True to their Word
True to their Word
True to Their Word
Teaching American History in
The American Institute for History Education
Using State of the Unions and
Inaugural Addresses in your
• These speeches are
excellent ways of
benchmarks in history
to provide peeks into
the goals and vision of
the United States of
• The American
Presidency Project is
available online through
the University of
California – Santa
Why Inaugurals and State of the
• They happen (usually) regardless of history.
• Other speeches have historical reasons for
their occurrence. While they can be used, we
want a bird’s eye view of history – popping in
the see how things are doing.
• It’s an EXCELLENT way for students to become
less chronologically impaired without
constantly memorizing dates. (more analytic
• This activity is not used to portray
Presidents as liars or deceptive figures.
– It is designed to allow their speeches to serve
as windows into administrative aspirations;
the tone and mood of the American people;
and the various challenges that government
faces in enacting their plans.
Here’s how to start . . .
• Begin with the broad topic that
you’d like to cover – American
prosperity, war, economic
troubles, significant social
• Then pick the speeches during
and around the events so that
you get a sense of where the
• You can examine foreshadowing,
or a lack of seeing what is
• Once you pinpoint a speech, take
a look outward about 3 years to
see how the world was before
Before Woodrow Wilson; the State of the Union
Messages are basically procedural. They are not
the same type of speeches that we hear today.
YES – THAT MEANS BORING
Let’s take a look at some examples before
we delve into the specific content of this
the hubris of prosperity
Sixth Annual Message
December 4, 1928
The country is in the midst of an era of
prosperity more extensive and of peace
more permanent than it has ever
before experienced. But, having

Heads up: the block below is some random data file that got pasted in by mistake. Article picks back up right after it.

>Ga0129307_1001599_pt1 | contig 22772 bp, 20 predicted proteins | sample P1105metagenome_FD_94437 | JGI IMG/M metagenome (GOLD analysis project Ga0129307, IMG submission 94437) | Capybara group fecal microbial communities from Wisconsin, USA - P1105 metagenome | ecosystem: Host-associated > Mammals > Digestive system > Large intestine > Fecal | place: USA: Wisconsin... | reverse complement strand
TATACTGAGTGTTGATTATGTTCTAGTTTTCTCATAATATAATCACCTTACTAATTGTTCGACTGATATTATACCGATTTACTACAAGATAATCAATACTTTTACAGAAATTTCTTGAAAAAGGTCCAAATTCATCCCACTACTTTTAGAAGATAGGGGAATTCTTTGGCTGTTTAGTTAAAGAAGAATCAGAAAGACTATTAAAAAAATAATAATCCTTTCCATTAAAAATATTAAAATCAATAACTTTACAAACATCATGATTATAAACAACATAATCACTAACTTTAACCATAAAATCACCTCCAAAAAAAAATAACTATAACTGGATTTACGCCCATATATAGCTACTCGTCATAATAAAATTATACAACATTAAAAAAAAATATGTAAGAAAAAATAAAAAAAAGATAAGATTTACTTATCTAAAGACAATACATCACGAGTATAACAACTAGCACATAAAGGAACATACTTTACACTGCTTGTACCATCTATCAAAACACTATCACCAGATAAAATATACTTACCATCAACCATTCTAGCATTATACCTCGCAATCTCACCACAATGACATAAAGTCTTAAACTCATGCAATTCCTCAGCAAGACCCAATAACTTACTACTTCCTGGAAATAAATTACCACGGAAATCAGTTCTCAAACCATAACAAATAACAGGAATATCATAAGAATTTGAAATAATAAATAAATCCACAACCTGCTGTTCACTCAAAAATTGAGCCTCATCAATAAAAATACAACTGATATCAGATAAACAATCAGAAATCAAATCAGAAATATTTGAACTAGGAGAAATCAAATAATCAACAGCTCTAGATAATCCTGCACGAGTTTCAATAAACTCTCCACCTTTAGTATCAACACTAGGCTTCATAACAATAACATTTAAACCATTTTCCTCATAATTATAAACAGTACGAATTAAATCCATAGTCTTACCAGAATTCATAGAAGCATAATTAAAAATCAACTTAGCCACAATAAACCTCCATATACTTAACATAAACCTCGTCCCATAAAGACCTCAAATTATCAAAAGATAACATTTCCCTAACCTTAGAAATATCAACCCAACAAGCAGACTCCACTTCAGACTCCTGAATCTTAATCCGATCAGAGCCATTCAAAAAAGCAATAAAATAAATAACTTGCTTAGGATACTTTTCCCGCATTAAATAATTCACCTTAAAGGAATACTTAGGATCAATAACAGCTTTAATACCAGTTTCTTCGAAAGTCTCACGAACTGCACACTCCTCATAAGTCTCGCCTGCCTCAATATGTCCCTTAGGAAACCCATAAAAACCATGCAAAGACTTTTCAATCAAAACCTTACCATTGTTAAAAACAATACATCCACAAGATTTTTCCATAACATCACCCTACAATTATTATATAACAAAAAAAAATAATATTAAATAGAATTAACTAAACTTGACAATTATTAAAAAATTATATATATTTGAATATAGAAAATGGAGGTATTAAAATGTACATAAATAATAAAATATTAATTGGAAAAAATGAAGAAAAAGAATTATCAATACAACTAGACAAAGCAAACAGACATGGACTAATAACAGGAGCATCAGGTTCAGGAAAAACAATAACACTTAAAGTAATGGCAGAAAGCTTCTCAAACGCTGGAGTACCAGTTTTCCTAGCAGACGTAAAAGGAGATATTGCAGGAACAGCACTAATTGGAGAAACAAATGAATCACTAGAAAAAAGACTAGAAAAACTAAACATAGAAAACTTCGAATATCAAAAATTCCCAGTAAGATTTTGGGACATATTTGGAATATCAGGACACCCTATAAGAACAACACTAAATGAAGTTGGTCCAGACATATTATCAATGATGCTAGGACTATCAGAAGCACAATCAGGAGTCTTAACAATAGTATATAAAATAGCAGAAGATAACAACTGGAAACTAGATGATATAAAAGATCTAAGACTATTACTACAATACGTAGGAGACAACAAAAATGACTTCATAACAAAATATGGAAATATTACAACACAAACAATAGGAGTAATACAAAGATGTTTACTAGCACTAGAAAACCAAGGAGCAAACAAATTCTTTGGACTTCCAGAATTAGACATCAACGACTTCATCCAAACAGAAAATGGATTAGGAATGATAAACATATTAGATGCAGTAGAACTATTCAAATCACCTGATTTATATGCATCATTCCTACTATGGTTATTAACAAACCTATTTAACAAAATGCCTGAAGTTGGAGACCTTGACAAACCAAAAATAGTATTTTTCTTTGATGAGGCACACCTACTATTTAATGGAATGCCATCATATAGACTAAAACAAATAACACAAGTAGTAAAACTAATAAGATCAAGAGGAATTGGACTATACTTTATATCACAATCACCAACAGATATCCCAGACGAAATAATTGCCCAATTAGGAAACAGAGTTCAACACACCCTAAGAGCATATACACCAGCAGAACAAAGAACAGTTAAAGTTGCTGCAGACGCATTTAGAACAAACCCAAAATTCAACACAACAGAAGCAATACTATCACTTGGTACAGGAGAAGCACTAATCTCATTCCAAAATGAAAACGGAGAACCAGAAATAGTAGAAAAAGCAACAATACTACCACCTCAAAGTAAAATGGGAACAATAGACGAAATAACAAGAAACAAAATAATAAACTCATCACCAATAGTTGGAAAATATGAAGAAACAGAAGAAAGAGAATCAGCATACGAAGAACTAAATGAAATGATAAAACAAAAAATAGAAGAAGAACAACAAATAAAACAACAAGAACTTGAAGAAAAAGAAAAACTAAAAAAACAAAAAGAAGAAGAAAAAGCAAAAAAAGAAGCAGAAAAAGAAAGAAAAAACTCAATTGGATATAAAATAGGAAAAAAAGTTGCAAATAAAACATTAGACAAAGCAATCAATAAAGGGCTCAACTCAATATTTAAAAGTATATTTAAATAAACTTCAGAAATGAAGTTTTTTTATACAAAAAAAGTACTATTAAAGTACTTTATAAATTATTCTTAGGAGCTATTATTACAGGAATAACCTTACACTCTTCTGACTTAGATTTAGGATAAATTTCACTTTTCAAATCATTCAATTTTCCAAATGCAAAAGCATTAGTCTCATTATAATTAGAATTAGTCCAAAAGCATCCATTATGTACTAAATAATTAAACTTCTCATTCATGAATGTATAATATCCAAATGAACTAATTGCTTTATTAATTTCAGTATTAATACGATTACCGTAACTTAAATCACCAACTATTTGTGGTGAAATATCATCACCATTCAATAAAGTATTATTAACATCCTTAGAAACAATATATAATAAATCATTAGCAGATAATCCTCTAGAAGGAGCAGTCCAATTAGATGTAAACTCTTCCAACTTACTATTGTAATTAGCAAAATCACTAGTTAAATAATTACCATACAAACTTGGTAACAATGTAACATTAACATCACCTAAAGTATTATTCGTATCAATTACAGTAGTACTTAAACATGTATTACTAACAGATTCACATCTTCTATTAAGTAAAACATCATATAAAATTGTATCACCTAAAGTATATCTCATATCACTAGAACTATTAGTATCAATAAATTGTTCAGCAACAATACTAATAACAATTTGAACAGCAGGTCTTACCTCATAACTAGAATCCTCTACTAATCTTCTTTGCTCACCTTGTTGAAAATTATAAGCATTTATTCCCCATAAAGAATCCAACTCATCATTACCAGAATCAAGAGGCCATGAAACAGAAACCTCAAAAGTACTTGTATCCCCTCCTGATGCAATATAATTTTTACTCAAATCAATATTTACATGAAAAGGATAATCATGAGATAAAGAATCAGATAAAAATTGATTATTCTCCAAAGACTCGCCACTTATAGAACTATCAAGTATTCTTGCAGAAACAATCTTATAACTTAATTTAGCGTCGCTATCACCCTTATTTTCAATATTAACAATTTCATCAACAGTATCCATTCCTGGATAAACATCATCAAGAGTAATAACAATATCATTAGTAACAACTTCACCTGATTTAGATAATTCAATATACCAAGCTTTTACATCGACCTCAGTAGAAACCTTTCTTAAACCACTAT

reached this position, we should not fail
to comprehend that it can easily be
lost. It needs more effort for its support
than the less exalted places of the
world. We shall not be permitted to
take our case, but shall continue to be
required to spend our days in
unremitting toil. The actions of the
Government must command the
confidence of the country. Without this,
our prosperity would be lost. We must
extend to other countries the largest
measure of generosity, moderation, and
patience. In addition to dealing justly,
we can well afford to walk humbly. The
end of government is to keep open the
opportunity for a more abundant life.
Bill Clinton, Address Before a Joint Session of the
Congress on the State of the Union
January 27, 2000
• We are fortunate to be alive at
this moment in history. Never
before has our Nation enjoyed, at
once, so much prosperity and
social progress with so little
internal crisis and so few external
threats. Never before have we
had such a blessed opportunity.
The Federalist Era
Boo to Partisanship
March 4, 1801
• But every difference of
opinion is not a difference
of principle. We have called
by different names brethren
of the same principle. We
are all Republicans, we are
• What are the historical
roots for such a statement?
• What are the events we can
have our students look for
in order place context and
causation into their
Have things changed? – Harry S. Truman
• “I realize that on some matters the Congress and the
President may have honest differences of opinions. Partisan
differences, however, did not cause material disagreement as
to the conduct of the war. Nor, in the conduct of our
international relations, during and since the war, have such
partisan differences been material.
• On some domestic issues we may, and probably shall,
disagree. That in itself is not to be feared. It is inherent to
our form of government. But there are ways of disagreeing,
men who differ can still work together sincerely for the
common good. We shall be risking the Nation’s safety and
destroying our opportunities for progress if we do not settle
and disagreements in this spirit, without thought of partisan
What a difference 4 years makes!
James Madison – March 4, 1809
James Madison – March 4, 1813
• On the issue of the war are
staked our national sovereignty
on the high seas and the security
of an important class of citizens,
whose occupations give the
proper value to those of every
other class. Not to contend for
such a stake is to surrender our
equality with other powers on
the element common to all and
to violate the sacred title which
every member of the society has
to its protection.
Under the benign influence of our
republican institutions, and the
maintenance of peace with all
nations whilst so many of them were
engaged in bloody and wasteful wars,
the fruits of a just policy were
enjoyed in an unrivaled growth of our
faculties and resources. Proofs of this
were seen in the improvements of
agriculture, in the successful
enterprises of commerce, in the
progress of manufacturers and useful
arts, in the increase of the public